Joe Biden is refusing to commit to appointing a person of color as either attorney general or secretary of defense amid anger from diversity groups, who claim his transition team is ignoring core constituencies within the Democrat Party.
Biden, who has been declared president-elect by multiple media outlets, was asked during a press conference in Wilmington, Delaware, on Friday about the qualms members of the Congressional Black and Hispanic Caucuses have raised about the lack of diversity in his initial cabinet picks.
“Look, it’s each one of these groups’ jobs to push, to push their leaders to make sure there is greater diversity,” Biden said in response. “What I can promise you is that when all is said and done … you’re going to see significant diversity.”
“I’m not going to tell you now exactly what I’m going to do in any department,” the former vice president added. “But I promise you, it will be the single most diverse cabinet, based on race, color, based on gender, that’s ever existed in the United States of America.”
When pushed by the press to make a specific commitment, Biden demurred, saying that he will have the “most diverse cabinet in the main spots, both in the White House as well as cabinet positions.”
The questions come as Biden has unveiled both his economic and national security teams in recent days. Of the two most senior cabinet positions—Secretary of State and Secretary of the Treasury—Biden disappointed by naming a white male and white female, respectively.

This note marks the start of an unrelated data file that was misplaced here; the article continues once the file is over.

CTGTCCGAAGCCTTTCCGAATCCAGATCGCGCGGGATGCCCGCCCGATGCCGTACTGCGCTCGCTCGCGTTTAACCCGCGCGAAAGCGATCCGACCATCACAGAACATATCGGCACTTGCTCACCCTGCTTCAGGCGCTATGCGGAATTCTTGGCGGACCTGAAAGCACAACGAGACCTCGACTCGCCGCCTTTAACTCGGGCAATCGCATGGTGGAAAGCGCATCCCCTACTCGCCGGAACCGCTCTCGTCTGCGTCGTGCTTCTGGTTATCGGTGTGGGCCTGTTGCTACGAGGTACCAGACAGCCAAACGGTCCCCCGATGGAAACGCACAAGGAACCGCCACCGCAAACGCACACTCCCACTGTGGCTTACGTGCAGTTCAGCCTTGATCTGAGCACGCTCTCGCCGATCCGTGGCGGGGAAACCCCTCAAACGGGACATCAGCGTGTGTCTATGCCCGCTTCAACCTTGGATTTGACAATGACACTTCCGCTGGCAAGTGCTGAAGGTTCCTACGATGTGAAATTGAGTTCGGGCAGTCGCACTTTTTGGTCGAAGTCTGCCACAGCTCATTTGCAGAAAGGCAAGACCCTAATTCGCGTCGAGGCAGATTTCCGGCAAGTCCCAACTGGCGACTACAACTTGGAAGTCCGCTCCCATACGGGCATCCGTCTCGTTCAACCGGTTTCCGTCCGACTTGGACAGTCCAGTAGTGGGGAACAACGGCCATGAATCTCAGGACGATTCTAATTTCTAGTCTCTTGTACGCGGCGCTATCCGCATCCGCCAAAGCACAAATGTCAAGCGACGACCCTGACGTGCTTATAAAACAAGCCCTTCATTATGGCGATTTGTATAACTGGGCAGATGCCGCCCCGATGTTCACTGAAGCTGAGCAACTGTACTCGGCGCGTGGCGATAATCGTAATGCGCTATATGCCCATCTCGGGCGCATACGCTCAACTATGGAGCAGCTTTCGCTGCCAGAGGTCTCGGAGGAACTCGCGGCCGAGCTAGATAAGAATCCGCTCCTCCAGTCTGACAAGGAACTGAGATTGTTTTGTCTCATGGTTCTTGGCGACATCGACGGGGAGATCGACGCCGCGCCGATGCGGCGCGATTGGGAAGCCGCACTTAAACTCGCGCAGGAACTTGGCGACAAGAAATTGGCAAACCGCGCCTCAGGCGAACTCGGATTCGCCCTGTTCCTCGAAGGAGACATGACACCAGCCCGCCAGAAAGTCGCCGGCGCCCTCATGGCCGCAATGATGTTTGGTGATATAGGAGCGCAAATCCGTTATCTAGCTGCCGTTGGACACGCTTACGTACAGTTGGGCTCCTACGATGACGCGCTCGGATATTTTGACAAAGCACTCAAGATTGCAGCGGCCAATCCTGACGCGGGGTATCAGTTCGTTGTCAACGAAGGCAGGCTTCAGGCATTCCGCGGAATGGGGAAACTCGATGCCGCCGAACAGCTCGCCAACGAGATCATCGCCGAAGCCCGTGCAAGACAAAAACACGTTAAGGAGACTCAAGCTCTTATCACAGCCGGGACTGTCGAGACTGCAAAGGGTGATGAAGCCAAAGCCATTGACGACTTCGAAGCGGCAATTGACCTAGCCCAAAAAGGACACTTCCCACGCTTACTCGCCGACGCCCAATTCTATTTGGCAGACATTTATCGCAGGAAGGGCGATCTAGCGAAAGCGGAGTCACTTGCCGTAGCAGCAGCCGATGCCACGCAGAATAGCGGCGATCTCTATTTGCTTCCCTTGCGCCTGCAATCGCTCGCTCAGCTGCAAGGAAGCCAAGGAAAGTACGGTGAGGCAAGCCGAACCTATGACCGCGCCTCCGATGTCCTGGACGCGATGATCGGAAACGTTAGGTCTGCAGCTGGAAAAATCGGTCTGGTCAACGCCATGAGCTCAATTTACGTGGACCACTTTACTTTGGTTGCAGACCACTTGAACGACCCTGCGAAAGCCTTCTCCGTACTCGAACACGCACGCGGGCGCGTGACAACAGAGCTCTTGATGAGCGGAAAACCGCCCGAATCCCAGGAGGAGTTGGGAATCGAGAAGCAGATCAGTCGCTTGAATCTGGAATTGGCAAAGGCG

Those appointments, while lauded by policy experts and ethics watchdogs, have elicited only concern from progressives and diversity groups. Such activists and organizations worry that Biden will not appoint people of color to high-ranking and senior governmental positions.
Among such groups, the Congressional Black Caucus (CBC) and its counterpart, the Congressional Hispanic Caucus (CHC), have been the most vocal.
The CHC, in particular, has spoken out publicly in recent days on what it views as disrespectful treatment from Biden’s transition team towards Gov. Michelle Lujan Grisham (D-NM). The governor, who previously chaired the CHC as a member of Congress, was reportedly in talks with Biden’s staff about being nominated to serve at the helm of the Department of Health and Human Services.
Lujan Grisham’s appointment has supposedly failed to gain traction among Biden insiders, with some even allegedly leaking to news outlets that the governor was never in serious contention for the post, much to the CHC’s chagrin.
The CHC has made a broad push for a prominent member of the Latino community to be appointed Attorney General. The caucuses’ top two choices, California Attorney General Xavier Beccera and former Labor Secretary Tom Perez, are in contention for the post, but sources close to Biden believe the office will ultimately go to recently defeated Sen. Doug Jones (D-AL).
Similarly, the CBC has ramped up its efforts for Biden to give prominent cabinet positions to black Americans. Leading the charge on the front has been House Majority Whip Jim Clyburn (D-SC), whose endorsement of Biden during the South Carolina primary this year was considered pivotal to the president-elect winning the Democrat nomination.
Clyburn’s lobbying, though, has not seemed to pay off sp far. To date, Biden has only named two blacks to cabinet posts, Wally Adeyemo as deputy secretary of the treasury and Linda Thomas-Greenfield as ambassador to the United Nations.
“From all I hear, black people have been given fair consideration,” Clyburn told the Hill last week. “But there is only one black woman so far.”
“I want to see where the process leads to, what it produces,” the majority whip added. “But so far it’s not good.”